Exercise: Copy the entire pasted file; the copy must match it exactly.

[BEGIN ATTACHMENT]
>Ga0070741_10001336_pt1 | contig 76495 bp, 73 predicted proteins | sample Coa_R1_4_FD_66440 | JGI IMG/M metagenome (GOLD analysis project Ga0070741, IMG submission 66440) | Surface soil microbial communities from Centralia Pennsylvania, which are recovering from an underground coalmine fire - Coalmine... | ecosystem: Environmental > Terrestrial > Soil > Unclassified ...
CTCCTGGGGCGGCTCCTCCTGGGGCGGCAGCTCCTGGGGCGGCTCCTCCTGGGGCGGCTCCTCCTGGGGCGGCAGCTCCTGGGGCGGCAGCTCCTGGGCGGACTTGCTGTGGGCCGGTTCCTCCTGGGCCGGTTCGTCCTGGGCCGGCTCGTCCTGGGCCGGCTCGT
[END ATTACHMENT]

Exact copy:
>Ga0070741_10001336_pt1 | contig 76495 bp, 73 predicted proteins | sample Coa_R1_4_FD_66440 | JGI IMG/M metagenome (GOLD analysis project Ga0070741, IMG submission 66440) | Surface soil microbial communities from Centralia Pennsylvania, which are recovering from an underground coalmine fire - Coalmine... | ecosystem: Environmental > Terrestrial > Soil > Unclassified ...
CTCCTGGGGCGGCTCCTCCTGGGGCGGCAGCTCCTGGGGCGGCTCCTCCTGGGGCGGCTCCTCCTGGGGCGGCAGCTCCTGGGGCGGCAGCTCCTGGGCGGACTTGCTGTGGGCCGGTTCCTCCTGGGCCGGTTCGTCCTGGGCCGGCTCGTCCTGGGCCGGCTCGT